Once a court recognises Air India as the alter ego of the Indian government, Cairn can seek attachment or seizure of its assets in the US.
UK’s Cairn Energy has identified $ 70 billion of Indian assets overseas for potential seizure to collect $ 1.72 billion due from the government — a move if successful will put India in league with Pakistan and Venezuela which faced similar enforcement action over failure to pay arbitration awards.
The assets identified range from Air India’s planes to vessels belonging to the Shipping Corporation of India, and properties owned by state-owned banks to oil and gas cargoes of PSUs, three people familiar with the matter said.
These assets are across several jurisdictions, they said without giving further details.
Cairn plans to move courts in the US to Singapore for seizure of the assets in absence of Indian government’s refusal to honour an international arbitration award.
"The Indian government naturally will challenge such seizure but to save the assets it may have to pawn money equivalent to the value of assets in some financial security such as bank guarantee. The court will return such a guarantee to India if it does not find merit in Cairn’s case. But the surety will be passed on to Cairn if the court finds that India had failed to honour its obligation," a source said.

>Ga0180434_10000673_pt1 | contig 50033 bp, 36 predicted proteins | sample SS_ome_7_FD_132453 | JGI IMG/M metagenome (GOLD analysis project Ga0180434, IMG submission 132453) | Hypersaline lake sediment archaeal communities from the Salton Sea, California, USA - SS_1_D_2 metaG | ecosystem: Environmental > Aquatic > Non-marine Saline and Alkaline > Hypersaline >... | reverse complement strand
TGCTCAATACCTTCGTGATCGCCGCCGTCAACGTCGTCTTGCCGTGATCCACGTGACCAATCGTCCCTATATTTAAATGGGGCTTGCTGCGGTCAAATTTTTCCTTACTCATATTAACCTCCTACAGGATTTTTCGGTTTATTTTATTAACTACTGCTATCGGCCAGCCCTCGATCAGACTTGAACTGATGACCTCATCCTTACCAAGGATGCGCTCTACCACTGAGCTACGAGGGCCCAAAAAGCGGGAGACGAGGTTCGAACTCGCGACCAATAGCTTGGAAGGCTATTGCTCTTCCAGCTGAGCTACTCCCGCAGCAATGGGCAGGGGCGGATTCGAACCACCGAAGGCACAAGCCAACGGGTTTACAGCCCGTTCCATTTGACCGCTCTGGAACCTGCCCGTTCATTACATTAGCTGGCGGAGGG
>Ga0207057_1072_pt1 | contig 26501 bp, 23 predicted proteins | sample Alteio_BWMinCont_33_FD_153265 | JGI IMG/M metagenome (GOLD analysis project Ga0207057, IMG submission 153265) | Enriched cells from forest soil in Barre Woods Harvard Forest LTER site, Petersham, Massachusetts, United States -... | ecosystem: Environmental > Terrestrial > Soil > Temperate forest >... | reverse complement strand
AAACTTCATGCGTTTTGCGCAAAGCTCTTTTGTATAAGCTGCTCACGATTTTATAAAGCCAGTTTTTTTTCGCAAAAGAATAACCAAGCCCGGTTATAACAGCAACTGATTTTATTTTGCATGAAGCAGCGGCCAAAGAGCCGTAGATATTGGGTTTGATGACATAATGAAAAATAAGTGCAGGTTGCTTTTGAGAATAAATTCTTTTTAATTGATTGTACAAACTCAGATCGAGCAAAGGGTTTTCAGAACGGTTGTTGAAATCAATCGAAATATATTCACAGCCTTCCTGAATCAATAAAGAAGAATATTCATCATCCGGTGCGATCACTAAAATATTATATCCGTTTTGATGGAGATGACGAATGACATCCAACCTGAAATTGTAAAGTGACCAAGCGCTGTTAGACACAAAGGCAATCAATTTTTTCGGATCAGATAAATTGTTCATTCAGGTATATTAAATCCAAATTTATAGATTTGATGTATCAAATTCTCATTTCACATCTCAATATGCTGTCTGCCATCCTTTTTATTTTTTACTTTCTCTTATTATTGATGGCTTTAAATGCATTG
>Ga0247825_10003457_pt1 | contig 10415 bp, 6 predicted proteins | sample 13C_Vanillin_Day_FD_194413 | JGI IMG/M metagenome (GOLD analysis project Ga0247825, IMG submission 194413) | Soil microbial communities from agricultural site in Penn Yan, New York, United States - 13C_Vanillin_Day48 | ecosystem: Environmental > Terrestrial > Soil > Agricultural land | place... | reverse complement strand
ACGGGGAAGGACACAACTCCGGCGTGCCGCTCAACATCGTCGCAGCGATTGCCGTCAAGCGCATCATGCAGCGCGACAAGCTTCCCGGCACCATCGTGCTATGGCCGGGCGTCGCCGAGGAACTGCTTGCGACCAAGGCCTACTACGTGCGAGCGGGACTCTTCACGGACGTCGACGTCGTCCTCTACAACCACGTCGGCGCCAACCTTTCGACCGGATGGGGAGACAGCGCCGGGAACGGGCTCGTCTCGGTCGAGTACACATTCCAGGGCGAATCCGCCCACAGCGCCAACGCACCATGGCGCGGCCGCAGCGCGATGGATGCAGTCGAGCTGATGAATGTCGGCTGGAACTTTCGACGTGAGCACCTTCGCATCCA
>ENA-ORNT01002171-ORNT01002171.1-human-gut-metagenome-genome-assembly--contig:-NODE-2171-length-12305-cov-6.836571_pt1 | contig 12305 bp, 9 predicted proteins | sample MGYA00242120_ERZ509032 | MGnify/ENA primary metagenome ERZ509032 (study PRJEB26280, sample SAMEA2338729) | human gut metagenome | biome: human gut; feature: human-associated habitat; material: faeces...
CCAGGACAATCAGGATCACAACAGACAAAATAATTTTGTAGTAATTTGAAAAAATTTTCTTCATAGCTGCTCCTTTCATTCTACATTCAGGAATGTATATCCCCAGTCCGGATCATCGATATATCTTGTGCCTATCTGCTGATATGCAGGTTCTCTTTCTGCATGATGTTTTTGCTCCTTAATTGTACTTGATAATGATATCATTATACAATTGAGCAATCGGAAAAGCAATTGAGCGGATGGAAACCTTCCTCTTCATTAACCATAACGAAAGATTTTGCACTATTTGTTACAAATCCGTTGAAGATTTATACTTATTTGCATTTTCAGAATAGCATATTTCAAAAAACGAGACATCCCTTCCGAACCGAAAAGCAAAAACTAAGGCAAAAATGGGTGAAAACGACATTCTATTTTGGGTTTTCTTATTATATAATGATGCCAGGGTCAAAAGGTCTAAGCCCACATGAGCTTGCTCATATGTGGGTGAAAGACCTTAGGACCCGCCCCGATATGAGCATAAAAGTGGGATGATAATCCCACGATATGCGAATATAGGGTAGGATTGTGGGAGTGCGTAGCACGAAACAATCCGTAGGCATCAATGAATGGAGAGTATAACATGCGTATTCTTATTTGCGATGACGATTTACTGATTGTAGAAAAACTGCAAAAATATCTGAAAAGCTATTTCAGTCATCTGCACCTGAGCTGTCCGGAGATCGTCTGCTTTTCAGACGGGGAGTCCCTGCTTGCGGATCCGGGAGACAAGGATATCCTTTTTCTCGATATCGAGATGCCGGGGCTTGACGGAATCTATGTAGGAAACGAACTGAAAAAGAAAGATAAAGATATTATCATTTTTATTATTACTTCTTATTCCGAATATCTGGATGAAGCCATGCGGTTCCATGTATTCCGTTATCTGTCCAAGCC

Cairn has got an international arbitration award – which overturned levy of retrospective taxes and ordered New Delhi to return the value of shares it had sold, dividends seized and tax refunds withheld to recover such taxes – registered in the US, UK, France, the Netherlands, Singapore, Mauritius, Canada’s Quebec province, Japan and UAE.
Now it has started moving courts to get a declaration that state-owned entities are alter egos of India and they should be held liable for discharge of the arbitration award in absence of the government making payments.
Cairn on May 14 filed a lawsuit in a New York court to get Air India recognised as the alter ego of India and that "it should be held jointly and severally responsible for India’s debts, including from any judgment resulting from recognition of the award".
Once a court recognises Air India as the alter ego of the Indian government, Cairn can seek attachment or seizure of its assets in the US such as airplanes, immovable assets and bank accounts to recover the amount it was awarded by the arbitration tribunal.
The move is similar to a court in the British Virgin Islands ordering in December last year that hotels in New York and Paris owned by Pakistan International Airlines would be used to settle a claim against Pakistan’s government by a Canadian-Chilean copper company.
Crystallex International Corp had brought a similar lawsuit to attach property of Petroleos de Venezuela, S.A (PDVSA), the state-owned oil company of Venezuela, in Delaware couple of years back after the Latin American country failed to pay the firm $ 1.2 billion that an arbitration tribunal had ordered to pay in lieu of the 2011 seizing gold deposits held and developed by the firm.